They’d kissed for the first time the other night. Lips locked in a heated embrace. Together, bodies pressed so that every bare inch of skin was touching. He’d been the one to break it off, for her own good.
But yet, knowing that a relationship between them could be disastrous – as human-lycanthrope relationships often were, they’d still found themselves lip to lip more often than not. Dancing the dance of the forbidden, as it were.
So, she’d thought they were close. Thought that he was, at the least, a friend.
And now this.
The not talking.
“There’s not much I can say,” he frowned.
“Why? Because I’m not pack?” she glared daggers at his back, not bothering to soften them when he turned to face her. His long hair was swaying, white beads clacking together gently.
“No,” he shook his head, those beads clicking again. “Because I don’t know what to tell you, Willow.”
She blinked in shock at the softness of his voice. It was so unlike him. Even in moments of passion he’d been. . . harder.
“The munin are not meant for humans to comprehend. They’re not meant to be a part of your mentality or physiology. I’ve only known two humans that were touched by the munin – one is Anita –“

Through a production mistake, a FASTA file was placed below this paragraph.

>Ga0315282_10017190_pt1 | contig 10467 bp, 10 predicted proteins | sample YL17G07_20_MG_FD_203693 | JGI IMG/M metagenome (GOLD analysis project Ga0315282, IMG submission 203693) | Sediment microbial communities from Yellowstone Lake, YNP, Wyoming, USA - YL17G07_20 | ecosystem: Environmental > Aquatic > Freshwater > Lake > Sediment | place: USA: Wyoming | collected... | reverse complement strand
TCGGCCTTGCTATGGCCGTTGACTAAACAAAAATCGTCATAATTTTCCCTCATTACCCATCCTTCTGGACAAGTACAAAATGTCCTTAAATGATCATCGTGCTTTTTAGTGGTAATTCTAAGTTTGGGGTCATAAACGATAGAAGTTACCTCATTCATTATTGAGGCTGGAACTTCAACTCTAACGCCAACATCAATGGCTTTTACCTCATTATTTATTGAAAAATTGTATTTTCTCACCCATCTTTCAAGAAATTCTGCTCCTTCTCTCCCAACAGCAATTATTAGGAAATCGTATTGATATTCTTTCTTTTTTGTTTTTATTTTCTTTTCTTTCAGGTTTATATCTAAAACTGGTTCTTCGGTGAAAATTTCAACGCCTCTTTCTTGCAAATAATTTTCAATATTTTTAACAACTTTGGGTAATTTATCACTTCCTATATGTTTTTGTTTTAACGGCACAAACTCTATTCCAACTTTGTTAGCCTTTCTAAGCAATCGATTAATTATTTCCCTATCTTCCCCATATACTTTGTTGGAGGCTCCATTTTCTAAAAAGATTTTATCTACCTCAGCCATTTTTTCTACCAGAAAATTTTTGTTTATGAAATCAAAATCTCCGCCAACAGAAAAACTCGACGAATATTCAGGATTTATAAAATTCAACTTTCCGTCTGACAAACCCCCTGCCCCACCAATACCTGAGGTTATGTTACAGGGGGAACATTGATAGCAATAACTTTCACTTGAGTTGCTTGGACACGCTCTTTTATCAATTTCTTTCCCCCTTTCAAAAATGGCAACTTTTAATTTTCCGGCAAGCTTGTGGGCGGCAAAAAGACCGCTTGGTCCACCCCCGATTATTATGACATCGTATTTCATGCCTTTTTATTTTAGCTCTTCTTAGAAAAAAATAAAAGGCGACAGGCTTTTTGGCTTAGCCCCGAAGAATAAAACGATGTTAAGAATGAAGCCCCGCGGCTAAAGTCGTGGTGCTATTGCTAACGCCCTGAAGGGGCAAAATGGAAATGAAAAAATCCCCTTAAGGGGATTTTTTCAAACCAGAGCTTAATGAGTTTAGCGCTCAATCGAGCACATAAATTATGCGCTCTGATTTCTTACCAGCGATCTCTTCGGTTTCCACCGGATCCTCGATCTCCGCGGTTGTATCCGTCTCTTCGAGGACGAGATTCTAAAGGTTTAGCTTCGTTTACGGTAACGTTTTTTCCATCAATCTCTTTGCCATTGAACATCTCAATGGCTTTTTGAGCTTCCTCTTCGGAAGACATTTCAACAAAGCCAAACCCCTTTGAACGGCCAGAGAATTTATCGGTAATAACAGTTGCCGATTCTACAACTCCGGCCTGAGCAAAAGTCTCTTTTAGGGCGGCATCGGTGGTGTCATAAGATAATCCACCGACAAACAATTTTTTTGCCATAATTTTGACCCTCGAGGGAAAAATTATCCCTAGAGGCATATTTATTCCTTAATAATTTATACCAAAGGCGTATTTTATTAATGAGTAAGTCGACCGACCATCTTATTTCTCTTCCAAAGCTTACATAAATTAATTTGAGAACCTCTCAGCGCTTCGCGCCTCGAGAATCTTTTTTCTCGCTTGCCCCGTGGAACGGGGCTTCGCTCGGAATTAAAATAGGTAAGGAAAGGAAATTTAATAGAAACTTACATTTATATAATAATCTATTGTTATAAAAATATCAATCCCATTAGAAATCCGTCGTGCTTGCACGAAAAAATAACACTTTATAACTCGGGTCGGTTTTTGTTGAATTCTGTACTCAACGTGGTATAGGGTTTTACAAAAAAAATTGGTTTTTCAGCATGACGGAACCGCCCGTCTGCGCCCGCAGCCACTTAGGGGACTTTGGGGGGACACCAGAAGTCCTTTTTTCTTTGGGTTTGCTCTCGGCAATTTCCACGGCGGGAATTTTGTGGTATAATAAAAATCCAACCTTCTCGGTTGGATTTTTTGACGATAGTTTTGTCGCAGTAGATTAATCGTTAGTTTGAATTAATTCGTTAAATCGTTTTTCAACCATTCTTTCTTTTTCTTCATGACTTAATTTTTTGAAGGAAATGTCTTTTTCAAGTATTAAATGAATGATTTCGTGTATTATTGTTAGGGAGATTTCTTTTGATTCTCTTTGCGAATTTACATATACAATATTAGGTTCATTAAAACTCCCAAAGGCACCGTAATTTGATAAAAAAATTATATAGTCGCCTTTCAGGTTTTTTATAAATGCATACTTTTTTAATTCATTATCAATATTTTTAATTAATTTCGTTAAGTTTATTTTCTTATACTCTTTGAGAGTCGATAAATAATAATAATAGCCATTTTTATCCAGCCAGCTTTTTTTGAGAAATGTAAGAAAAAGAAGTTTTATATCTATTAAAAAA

“Who is a special case, as usual,” Willow filled in the silence, understanding what he was trying to say even though he hadn’t had the words to say it. “And the other?”
Jamil frowned, sitting on the edge of the bed next to her. She could see the smoothness of his muscles through the plain white t-shirt he was wearing. Such a sharp contrast to the fashionable threads he usually wore. Even his pants were simple – grey sweats that hung loose around legs she knew were just as well muscled as his arms and chest. No dress slacks and fancy shirts today. Which meant he’d done nothing more than stayed at home.
“The other. . .slowly went mad.”